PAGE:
After a year or two of keeping my head down and trying to pass myself off as a normal person, I made contact with the five other people at my university who were interested in writing; and through them, and some of my teachers, I discovered that there was a whole subterranean Wonderland of Canadian writing that was going on just out of general earshot and sight.
I will pass over my flirtation with journalism as a way of making a living, an idea I dropped when I discovered that in the fifties unlike now female journalists always ended up writing the obituaries and the ladies' page. But how was I to make a living? There was not a roaring market in poetry, there, then. I thought of running away and being a waitress, which I later tried, but got very tired and thin; there's nothing like clearing away other people's mushed-up dinners to make you lose your appetite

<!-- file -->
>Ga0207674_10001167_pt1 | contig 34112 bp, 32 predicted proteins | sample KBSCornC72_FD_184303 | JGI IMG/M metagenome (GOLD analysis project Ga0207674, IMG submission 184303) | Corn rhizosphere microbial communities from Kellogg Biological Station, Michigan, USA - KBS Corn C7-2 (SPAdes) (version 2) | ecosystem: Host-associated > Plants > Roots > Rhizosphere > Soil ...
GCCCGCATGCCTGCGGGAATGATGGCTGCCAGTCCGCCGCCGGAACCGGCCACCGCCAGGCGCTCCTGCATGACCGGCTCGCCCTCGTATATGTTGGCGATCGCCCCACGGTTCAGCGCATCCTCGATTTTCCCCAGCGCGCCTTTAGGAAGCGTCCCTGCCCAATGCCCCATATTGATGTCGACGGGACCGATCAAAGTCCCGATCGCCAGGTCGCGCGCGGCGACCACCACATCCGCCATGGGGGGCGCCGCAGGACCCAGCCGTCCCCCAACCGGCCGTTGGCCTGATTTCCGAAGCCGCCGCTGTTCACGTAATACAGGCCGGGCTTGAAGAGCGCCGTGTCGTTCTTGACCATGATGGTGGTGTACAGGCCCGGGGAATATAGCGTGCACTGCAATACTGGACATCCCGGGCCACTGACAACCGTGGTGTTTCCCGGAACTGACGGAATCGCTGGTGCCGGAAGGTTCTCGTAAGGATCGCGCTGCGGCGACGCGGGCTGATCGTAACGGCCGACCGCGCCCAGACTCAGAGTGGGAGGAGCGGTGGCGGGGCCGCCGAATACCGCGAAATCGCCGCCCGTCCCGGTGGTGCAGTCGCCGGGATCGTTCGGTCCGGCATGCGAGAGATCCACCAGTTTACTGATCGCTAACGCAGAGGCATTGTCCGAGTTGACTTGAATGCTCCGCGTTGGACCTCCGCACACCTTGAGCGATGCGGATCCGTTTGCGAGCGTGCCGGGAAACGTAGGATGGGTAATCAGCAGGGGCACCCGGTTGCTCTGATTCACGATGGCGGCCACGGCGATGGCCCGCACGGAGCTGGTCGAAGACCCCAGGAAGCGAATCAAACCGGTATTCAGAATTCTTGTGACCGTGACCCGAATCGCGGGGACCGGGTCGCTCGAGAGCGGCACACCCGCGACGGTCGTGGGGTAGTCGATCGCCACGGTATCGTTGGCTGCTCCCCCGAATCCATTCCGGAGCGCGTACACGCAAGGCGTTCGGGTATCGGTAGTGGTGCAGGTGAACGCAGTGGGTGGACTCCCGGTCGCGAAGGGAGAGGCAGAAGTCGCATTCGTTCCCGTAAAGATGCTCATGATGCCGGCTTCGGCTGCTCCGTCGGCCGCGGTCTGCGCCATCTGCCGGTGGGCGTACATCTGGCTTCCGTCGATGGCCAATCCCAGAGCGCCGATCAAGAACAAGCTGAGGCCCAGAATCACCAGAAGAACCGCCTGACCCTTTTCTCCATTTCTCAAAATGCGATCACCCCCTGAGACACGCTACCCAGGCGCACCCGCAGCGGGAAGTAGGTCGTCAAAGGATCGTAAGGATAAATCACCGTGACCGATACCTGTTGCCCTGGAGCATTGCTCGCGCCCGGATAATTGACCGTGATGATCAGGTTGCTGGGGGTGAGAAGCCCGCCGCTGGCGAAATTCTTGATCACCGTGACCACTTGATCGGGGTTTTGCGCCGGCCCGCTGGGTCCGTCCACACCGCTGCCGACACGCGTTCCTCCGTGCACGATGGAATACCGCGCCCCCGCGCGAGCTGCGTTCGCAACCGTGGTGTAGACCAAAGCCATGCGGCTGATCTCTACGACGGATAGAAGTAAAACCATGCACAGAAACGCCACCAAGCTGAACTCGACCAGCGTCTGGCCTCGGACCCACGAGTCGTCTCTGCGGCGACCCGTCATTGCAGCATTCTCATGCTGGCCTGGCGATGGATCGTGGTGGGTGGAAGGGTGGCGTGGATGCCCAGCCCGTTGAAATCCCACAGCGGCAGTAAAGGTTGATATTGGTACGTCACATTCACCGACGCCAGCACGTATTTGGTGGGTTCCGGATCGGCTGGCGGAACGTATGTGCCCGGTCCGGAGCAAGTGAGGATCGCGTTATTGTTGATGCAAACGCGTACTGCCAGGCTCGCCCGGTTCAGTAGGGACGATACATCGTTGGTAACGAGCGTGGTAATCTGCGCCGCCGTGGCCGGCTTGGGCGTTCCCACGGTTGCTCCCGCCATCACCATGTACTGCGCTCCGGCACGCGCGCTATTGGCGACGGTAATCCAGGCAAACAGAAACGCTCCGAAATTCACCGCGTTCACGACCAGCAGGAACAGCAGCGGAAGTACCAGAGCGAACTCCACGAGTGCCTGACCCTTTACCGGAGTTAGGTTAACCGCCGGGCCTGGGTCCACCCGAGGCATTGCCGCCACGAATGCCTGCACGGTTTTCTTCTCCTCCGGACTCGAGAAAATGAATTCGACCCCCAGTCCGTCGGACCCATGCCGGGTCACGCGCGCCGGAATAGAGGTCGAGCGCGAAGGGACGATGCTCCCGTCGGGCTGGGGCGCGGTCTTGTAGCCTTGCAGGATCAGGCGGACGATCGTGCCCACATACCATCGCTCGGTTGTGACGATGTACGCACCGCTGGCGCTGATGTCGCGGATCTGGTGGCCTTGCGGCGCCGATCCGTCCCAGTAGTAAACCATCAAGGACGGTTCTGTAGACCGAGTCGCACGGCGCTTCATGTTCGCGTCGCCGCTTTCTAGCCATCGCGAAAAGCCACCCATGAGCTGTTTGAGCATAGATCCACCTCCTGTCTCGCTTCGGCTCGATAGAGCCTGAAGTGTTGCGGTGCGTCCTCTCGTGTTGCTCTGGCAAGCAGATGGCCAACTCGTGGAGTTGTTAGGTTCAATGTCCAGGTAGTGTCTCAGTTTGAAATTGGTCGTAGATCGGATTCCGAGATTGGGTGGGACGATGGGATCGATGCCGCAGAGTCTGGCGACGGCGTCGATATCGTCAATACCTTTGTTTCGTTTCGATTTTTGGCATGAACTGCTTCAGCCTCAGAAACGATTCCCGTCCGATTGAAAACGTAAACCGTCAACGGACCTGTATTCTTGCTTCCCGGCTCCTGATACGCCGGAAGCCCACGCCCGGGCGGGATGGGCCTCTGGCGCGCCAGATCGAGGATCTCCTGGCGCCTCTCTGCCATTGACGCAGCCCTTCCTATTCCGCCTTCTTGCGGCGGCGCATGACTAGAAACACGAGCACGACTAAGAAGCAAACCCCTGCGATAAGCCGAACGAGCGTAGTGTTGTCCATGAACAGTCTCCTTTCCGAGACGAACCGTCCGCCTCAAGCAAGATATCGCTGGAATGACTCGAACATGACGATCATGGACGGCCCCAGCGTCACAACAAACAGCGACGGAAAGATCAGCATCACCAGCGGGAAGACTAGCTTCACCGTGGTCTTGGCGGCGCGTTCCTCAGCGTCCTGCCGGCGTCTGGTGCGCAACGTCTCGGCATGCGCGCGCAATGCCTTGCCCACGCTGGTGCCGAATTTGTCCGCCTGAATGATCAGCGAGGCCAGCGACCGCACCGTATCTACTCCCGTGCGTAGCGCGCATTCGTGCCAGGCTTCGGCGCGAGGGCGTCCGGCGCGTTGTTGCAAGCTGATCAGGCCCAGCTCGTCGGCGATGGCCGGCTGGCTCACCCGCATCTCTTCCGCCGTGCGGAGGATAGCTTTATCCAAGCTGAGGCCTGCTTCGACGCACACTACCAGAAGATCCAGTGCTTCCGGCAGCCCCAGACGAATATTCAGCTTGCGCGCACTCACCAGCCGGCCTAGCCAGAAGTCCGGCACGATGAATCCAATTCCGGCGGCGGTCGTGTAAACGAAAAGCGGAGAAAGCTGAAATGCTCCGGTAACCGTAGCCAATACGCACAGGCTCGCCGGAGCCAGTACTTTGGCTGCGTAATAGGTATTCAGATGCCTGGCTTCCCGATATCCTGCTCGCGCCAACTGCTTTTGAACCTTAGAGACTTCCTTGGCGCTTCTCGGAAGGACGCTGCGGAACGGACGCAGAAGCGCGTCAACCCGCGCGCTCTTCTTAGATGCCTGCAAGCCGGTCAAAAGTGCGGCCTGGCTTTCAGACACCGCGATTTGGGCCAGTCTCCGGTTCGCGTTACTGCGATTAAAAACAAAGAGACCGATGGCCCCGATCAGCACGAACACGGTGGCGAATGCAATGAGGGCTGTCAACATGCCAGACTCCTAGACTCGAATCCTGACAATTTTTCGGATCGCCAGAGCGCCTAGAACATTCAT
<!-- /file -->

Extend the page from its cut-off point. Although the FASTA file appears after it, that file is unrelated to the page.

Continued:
The one good thing to be said about announcing yourself as a writer in the colonial Canadian fifties is that nobody told me I couldn't do it because I was a girl. They simply found the entire proposition ridiculous. Writers were dead and English, or else extremely elderly and American; they were not sixteen years old and Canadian. It would have been worse if I'd been a boy, though. Never mind the fact that all the really stirring poems I'd read at that time had been about slaughter, mayhem, sex and death poetry was thought of as existing in the pastel female realm, along with embroidery and flower arranging. If I'd been male I would probably have had to roll around in the mud, in some boring skirmish over whether or not I was a sissy.